You would certainly need be a talented writer to pull all this off, and Bill Bryson has proven time and again that that is exactly what he is. One Summer: America, 1927 is no exception. It is well-researched, well-written, and extremely memorable. I’m still spouting facts I learned from it weeks after reading it. I had heard of many of these people and events prior to reading this book, but I had no idea how much happened during the summer of 1927 – or how connected these people and events turned out to be.
I was hooked from page one and delighted until the very end. This book is a fascinating look at life in America in the 1920s. You don’t even have to be a history buff to enjoy it. You just have to like a good story. And Bill Bryson has indeed provided us with one of those once again.
Polar bears are my favorite animal, an obsession I think began with the first stuffed animal I received as a baby. I have polar bear calendars and paintings and glass statues. In my opinion, there’s no point in visiting a zoo if they don’t have polar bears. So when I saw the title of this book on the library shelf, I snatched it up immediately.
It was different than I expected, but I wasn’t disappointed in any way. The subtitle is “A family field trip to the Arctic’s Edge in search of adventure, truth, and mini-marshmallows.” The author and his family moved to Churchill, Manitoba for several months one fall (prime polar bear viewing season). So I figured the focus of the book would be on their trials and discoveries as a family. Instead, the focus of the book was on polar bears and the effects of global warming. There are currently two camps of scientists who have rather different opinions of the direness of the situation for polar bears. Unger explores both of these theories in depth, as well as introducing us to the big players in the polar bear tourism industry. It was a more scientific book than I was expecting, but that didn’t make it any less interesting.
That being said, this book probably isn’t for everyone. If you have no interest in polar bears or couldn’t care less about global warming, then you would most likely be bored reading this book. It’s more science than family field trip. But if either of those areas strikes your fancy, you should definitely give Unger’s book a try. It provides insight into this scientific field in an extremely accessible and occasionally humorous way.
It always amazes me how writers of nonfiction can turn one very specific subject into a full-length, fascinating book. I mean, this is a book about one guy – Glenn Gould. And not even his entire career, but one specific part of his career – the search for his ideal piano. That sounds like material for a newspaper or magazine article, not a whole book.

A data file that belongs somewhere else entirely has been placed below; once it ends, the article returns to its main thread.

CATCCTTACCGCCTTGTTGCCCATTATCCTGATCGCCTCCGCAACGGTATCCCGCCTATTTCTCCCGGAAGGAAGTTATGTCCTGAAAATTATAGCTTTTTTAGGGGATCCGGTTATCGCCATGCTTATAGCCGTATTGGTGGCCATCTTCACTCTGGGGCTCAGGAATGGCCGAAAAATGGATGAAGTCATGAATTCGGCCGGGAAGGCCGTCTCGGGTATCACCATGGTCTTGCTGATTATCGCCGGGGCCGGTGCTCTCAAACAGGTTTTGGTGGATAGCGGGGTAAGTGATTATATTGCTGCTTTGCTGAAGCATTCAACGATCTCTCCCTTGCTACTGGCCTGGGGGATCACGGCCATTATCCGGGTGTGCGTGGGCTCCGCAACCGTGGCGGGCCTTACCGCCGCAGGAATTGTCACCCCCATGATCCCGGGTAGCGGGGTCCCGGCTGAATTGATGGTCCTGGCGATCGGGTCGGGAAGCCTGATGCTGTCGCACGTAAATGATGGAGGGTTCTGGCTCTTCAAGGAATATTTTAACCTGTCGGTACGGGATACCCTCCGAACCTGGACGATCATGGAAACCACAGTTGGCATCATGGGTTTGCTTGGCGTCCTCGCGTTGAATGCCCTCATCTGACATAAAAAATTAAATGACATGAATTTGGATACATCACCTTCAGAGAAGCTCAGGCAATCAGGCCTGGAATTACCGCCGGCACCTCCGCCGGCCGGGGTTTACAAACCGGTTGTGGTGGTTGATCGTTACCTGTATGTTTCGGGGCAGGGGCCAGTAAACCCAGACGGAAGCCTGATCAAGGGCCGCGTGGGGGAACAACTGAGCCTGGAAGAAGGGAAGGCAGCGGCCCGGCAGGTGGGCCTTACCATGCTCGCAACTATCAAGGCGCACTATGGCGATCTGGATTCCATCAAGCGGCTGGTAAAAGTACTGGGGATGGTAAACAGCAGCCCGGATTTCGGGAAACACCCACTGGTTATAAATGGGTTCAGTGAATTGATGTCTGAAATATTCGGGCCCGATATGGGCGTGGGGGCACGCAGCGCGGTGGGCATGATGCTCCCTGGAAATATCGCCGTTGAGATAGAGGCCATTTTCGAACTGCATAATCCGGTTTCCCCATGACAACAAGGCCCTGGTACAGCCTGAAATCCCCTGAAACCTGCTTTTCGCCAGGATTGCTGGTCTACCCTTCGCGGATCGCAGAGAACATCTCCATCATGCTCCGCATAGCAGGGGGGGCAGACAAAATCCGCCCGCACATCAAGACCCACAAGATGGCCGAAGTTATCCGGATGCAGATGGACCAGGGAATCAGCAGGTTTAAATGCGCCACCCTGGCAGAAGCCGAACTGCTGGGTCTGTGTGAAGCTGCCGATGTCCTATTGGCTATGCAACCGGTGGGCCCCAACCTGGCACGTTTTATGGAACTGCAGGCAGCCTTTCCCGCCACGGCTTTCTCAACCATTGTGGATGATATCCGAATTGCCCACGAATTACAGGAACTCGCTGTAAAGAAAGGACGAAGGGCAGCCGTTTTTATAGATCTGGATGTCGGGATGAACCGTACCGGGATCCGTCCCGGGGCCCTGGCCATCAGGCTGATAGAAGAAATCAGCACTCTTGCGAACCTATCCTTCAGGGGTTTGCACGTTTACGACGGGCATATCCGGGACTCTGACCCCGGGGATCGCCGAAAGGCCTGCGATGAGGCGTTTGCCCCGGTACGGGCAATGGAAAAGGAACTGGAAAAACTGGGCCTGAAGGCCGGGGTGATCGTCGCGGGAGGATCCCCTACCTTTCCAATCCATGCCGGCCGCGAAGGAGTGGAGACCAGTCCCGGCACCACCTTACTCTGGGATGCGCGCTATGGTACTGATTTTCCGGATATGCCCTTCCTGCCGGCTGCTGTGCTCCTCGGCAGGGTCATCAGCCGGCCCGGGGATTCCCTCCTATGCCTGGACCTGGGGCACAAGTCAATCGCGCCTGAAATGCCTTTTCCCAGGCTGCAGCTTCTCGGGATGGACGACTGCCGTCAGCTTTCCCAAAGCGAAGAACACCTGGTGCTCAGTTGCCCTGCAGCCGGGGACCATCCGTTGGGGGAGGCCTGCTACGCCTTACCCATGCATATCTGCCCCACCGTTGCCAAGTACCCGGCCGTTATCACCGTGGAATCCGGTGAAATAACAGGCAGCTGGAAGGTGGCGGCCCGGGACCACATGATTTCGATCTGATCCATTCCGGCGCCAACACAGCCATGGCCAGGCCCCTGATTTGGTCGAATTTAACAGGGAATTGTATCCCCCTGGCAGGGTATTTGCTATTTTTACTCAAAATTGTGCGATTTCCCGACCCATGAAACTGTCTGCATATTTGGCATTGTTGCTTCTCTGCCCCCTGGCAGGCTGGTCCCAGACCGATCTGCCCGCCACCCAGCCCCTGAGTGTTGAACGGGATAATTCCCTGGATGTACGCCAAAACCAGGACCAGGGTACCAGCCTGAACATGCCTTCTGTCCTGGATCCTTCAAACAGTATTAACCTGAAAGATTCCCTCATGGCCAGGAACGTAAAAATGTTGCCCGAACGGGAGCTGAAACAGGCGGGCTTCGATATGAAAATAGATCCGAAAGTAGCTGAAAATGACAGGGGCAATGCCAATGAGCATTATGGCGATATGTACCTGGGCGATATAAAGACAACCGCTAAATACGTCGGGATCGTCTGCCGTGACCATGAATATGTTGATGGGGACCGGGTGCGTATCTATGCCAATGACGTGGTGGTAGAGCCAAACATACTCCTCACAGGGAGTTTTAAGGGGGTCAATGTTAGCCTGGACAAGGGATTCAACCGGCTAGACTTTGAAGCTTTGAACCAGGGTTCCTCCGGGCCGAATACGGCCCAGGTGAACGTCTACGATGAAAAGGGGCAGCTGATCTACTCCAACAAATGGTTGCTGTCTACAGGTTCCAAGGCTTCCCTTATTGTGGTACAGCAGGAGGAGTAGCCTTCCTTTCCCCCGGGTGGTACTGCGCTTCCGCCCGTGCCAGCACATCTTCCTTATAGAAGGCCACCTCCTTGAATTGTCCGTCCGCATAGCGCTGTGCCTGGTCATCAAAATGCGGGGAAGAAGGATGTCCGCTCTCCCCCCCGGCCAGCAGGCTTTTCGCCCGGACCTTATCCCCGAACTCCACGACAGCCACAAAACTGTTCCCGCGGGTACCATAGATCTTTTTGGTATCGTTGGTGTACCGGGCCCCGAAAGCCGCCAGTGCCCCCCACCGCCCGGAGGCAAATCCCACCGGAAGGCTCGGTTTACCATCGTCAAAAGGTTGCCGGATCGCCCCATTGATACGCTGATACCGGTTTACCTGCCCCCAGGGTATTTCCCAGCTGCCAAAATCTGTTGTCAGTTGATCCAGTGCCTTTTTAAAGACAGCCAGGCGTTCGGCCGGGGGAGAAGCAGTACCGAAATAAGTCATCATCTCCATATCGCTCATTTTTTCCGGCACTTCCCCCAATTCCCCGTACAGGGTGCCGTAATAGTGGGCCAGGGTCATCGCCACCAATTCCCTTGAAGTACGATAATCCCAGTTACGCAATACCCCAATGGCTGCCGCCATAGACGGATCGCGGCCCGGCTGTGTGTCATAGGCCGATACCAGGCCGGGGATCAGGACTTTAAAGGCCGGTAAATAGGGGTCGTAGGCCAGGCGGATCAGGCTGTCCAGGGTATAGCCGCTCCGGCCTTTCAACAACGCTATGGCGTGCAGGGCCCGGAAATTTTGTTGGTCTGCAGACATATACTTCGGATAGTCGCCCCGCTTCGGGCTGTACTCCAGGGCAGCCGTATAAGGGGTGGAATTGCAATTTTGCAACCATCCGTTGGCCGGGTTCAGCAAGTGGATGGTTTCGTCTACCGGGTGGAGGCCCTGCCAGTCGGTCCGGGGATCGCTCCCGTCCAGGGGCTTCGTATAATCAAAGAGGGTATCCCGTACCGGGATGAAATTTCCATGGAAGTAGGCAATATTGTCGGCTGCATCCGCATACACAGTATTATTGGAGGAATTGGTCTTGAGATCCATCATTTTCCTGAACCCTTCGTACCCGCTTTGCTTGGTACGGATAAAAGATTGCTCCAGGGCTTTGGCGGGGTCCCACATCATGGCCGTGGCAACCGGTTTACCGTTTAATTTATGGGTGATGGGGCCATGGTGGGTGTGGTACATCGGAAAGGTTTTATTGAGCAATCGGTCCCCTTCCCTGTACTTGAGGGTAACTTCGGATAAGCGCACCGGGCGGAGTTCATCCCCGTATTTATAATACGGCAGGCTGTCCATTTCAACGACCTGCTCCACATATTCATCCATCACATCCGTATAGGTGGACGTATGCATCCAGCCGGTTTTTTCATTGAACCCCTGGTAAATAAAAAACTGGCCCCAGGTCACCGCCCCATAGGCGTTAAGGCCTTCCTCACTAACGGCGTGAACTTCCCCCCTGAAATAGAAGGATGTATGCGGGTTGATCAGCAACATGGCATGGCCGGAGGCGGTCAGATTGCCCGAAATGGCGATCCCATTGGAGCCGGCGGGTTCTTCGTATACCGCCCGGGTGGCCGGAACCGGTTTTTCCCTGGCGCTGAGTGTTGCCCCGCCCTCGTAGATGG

But Katie Hafner makes it work, and brilliantly so. The book obviously does cover more than just that one specific part of Gould’s life. Hafner tells us about Gould’s childhood, his concert career, and his relationships with others. Through it all, she makes him into a very sympathetic and likable man, although many that knew him would have told you differently. Yet the focus never strays too far from Gould’s working relationship with the Steinway company, and his very particular demands for a piano.
That focus also encompasses Gould’s tuner for many years, a man who was almost entirely blind and certainly entirely gifted. I’ve played piano since I was five years old, and I had no idea of everything that could be done to tweak a piano’s sound or feel. It goes way beyond tuning to voicing and other such techniques that take hours upon hours of painstaking work. I found these descriptions as fascinating as anything Hafner had to say about Gould.
Glenn Gould was an eccentric man with unique demands for his perfect piano. Katie Hafner is an author who brings that search – and Gould’s world – to life in the most compelling way possible.
And in case you're curious (as I was), here is a video of Gould playing on his ideal piano.
My name is Julie, and I own a lot of books. As in, they are stacked on the floor because I've run out of room on the shelves. And those shelves? There are so many books on them that they smile -- not sag; smile. This blog will cover book reviews and all manner of other bookish things.
You can contact me at email@example.com.